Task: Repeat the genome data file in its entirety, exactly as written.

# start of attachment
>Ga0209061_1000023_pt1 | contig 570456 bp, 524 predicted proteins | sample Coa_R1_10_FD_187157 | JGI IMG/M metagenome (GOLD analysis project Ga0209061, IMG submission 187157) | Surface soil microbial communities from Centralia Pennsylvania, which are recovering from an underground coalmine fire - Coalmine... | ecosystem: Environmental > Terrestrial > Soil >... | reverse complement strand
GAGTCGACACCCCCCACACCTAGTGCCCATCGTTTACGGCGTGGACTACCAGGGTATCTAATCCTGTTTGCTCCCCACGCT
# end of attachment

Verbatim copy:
>Ga0209061_1000023_pt1 | contig 570456 bp, 524 predicted proteins | sample Coa_R1_10_FD_187157 | JGI IMG/M metagenome (GOLD analysis project Ga0209061, IMG submission 187157) | Surface soil microbial communities from Centralia Pennsylvania, which are recovering from an underground coalmine fire - Coalmine... | ecosystem: Environmental > Terrestrial > Soil >... | reverse complement strand
GAGTCGACACCCCCCACACCTAGTGCCCATCGTTTACGGCGTGGACTACCAGGGTATCTAATCCTGTTTGCTCCCCACGCT